Terra Plana & Profile Books are very proud to present:
A barefoot evening with Christopher McDougall, author of the international bestseller Born to Run.
What: join us to investigate what gives ultra-runners their ability & hear how a multi-million pound fitness shoe industry – built on arch supports, shock absorbers & extra padding – is actually doing more harm than good.
For 1 night only, we are hosting a slide show, book signing & Q&A with the author… celebrating the book’s paperback release.
Why: Born to Run has already stormed the NY Times best seller list. This book has been instrumental in starting the barefoot revolution & has freed readers to do what we are born to do…run.
Who: McDougall is a contributing editor for Men’s Health & writer for Runner’s World. He has been a sportswriter for Esquire & the New York Times Magazine & has run numerous races, including the Death Valley Marathon…
When: Tuesday 8th June 2010 / doors open 19.15 pm
Where: Ethical Society / Conway Hall , 25 Red Lion Square, London WC1R 4RL
(tube: Holborn / on bus routes include: 19, 38, 55, 243 (Theobalds Road)
“Born to Run is a fascinating and inspiring true adventure story, based on humans pushing themselves to the limit. A brilliantly written account of extraordinary endurance, far from home – that also explains how anyone can run better – it’s destined to become a classic.”
Sir Ranulph Fiennes
ADMISSION IS STRICTLY BY TICKET & GUEST LIST ONLY; SPACES ARE LIMITED.
For guest list places (1 per person) please send an email with your full name to: firstname.lastname@example.org
Leading by example, Galahad Clark, talks about the triathlon in the London Triathlon Guide 2010:
“This was my first tri so I just tried to enjoy it, but I found it absolutely ball-achingly knackering. I expected it to be a little bit easier. The swim and the run were OK. My goggles steamed up so I couldn’t see where I was going on the swim, and it was very abstract, with lots of interesting refractions of light through my goggles, so it felt like an acid trip. The bike ride just about did me in: I’ve only got one gear on my bike so people kept overtaking me on the hills. Overall, it took me less than three hours. My girlfriend put me up to this, I think she’s trying to tell me somethin, like I’, fat! It was nice and sunny, but right now I’d like to throw all this stuff in the Thames and never see it again…”
Hi Again Terra Plana,
I completed my first 24 hour race in tiptop condition April 18. I had been planning this event for nearly two years. All of the planning, which included readying my mind, running all training runs in Vivo and Evo Barefoot Running shoes, tuning my ChiRunning skills, strengthening every system in my body with the help of my Kaiser Permanente medical team and getting a “go for it” from the medical team, including an endocrinologist, cardiologist, podiatrist, an ophthalmologist, a GP and a nutritionist.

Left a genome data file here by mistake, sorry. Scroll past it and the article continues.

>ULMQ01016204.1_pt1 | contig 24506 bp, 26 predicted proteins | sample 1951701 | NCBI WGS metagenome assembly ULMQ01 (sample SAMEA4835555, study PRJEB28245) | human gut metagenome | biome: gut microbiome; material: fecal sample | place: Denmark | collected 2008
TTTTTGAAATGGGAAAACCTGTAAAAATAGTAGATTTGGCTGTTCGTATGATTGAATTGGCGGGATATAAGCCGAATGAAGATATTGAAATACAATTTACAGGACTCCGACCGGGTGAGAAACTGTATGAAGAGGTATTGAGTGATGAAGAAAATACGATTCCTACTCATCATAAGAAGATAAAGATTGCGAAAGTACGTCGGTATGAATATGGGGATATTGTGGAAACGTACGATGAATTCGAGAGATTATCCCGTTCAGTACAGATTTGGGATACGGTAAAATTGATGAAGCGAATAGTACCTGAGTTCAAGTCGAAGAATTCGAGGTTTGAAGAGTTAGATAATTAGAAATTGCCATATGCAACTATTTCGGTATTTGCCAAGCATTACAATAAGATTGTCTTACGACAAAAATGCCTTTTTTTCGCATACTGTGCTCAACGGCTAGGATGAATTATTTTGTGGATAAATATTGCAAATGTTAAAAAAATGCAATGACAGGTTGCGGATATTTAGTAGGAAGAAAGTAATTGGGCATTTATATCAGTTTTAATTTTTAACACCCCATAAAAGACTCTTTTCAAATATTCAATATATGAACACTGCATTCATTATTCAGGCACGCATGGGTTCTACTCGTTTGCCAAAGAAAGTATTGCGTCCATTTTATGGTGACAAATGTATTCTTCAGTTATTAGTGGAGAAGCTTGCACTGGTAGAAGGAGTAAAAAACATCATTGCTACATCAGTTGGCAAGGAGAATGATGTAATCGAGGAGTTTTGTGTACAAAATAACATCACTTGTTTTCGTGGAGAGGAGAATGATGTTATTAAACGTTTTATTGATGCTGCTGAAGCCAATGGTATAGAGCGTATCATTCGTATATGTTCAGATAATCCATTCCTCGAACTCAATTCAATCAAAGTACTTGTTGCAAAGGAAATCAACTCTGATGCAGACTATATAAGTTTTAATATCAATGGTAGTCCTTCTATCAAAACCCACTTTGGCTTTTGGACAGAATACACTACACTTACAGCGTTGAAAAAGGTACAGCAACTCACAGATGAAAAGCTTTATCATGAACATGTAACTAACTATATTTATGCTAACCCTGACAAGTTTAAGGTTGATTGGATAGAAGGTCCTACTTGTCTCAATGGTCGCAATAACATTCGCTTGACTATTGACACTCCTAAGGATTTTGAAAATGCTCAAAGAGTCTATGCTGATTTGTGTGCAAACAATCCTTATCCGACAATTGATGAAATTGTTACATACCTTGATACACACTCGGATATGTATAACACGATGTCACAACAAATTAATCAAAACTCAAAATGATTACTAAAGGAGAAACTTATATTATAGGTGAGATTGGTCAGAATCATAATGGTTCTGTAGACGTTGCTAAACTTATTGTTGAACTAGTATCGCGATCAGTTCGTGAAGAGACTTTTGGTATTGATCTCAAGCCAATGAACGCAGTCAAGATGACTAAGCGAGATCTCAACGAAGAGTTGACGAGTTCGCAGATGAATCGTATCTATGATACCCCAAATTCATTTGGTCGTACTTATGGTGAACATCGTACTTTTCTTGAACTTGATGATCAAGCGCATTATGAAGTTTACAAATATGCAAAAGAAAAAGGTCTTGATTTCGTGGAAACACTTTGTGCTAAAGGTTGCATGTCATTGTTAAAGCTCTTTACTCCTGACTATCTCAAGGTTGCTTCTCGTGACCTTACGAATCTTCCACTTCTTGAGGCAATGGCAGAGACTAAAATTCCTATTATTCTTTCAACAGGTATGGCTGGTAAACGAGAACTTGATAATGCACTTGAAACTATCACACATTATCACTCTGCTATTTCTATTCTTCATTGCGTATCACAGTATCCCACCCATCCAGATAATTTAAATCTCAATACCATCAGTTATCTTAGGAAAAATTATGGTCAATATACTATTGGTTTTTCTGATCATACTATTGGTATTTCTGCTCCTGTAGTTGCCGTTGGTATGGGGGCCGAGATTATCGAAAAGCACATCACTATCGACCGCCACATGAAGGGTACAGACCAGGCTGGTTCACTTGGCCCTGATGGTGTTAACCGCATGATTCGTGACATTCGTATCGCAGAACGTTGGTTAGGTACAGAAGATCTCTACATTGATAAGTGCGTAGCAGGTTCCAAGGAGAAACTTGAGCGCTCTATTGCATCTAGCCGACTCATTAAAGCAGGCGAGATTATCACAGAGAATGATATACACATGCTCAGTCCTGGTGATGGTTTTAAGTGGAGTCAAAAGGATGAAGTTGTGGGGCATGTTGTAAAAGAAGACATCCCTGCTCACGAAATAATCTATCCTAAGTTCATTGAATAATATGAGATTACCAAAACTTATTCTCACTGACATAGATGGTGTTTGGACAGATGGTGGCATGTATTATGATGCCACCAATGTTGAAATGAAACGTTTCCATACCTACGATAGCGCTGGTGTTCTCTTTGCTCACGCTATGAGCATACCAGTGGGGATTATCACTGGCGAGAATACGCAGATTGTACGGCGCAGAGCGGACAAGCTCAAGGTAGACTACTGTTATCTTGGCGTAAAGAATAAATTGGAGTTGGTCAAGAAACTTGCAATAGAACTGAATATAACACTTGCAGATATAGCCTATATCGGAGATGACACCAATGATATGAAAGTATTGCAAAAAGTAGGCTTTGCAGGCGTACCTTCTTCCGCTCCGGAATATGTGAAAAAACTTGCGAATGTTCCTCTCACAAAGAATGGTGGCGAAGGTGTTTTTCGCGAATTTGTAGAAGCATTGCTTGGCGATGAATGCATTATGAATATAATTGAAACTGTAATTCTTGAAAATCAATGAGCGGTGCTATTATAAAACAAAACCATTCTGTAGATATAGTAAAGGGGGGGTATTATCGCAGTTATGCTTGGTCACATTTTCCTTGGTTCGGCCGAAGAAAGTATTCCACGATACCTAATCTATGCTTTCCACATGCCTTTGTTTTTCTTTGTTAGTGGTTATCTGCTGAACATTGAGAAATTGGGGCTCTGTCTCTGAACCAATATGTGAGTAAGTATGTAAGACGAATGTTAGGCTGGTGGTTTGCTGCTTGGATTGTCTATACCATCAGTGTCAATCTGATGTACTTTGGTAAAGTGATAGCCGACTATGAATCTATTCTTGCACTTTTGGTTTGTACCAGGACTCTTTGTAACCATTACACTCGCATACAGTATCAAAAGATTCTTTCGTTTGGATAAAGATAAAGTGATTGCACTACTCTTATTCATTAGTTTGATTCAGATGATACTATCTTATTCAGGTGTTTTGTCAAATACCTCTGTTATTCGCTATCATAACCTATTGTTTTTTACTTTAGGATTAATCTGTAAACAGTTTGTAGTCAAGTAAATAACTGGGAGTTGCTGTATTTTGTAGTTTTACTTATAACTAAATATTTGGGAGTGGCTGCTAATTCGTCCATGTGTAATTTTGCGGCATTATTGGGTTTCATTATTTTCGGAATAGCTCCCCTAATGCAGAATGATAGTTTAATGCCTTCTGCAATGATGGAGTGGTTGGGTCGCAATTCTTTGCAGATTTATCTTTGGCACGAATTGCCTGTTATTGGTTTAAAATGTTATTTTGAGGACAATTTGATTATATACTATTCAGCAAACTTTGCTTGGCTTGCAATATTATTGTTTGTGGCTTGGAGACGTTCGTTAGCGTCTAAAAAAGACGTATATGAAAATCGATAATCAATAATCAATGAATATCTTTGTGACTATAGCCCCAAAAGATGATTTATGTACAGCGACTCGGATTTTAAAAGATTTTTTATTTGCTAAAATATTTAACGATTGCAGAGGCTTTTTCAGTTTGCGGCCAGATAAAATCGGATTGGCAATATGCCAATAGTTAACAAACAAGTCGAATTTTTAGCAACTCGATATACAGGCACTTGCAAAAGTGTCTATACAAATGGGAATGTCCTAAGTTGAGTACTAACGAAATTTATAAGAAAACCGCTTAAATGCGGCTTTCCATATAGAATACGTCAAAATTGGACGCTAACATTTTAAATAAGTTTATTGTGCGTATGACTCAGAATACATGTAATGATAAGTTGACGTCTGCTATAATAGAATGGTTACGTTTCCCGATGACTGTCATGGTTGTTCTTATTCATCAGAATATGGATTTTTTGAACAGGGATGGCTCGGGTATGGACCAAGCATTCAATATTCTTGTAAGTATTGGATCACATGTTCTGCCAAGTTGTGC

Photograph: Terri Gregory
Since this was to be my first run beyond the 13.5 hours that it took for me to complete JFK 50, I planned this race as a training run-with NO focus on pace-but to identify areas in need of special training emphasis as I continue my preparatory journey towards next year’s 100 mile race. My thinking is that if I take care of building a solid foundation on endurance (over 22 years of long distance running–65 marathons, one 50K and one 50mile race) across all mental and physical systems, long distance speed could be built on this solid foundation-without injury.
I came in 41st of 123 runners. Not because I was faster since I planned to run between 60 and 70 miles and ended up with 54.5 miles, but because I took the time to engage in preventive measures this first time out, which made me the smarter runner.
I wore the only pair of Evos that I own sock-less, for all 24 hours. Even though the course was loose stones on packed dirt with some roots and embedded rocks, I had no foot problems whatsoever-no soreness, no blisters, no bruising, no pain during or after the race. Actually because of my shoes, I relaxed into landing oh so gently which allowed the loose rocks to perform a foot massage upon each landing. It is hard even for me to believe but my feet were not even tired. All around me runners were at various stages of “tending” to their sore blisters and often bleeding feet. By the nighttime hours, many could no longer run but were doing a foot-dragging walk. Many were astounded that I was sock-less, in minimal shoes and with no issues. As you might guess, I filled them full of my “wonderful Evo and ChiRunning” running experiences.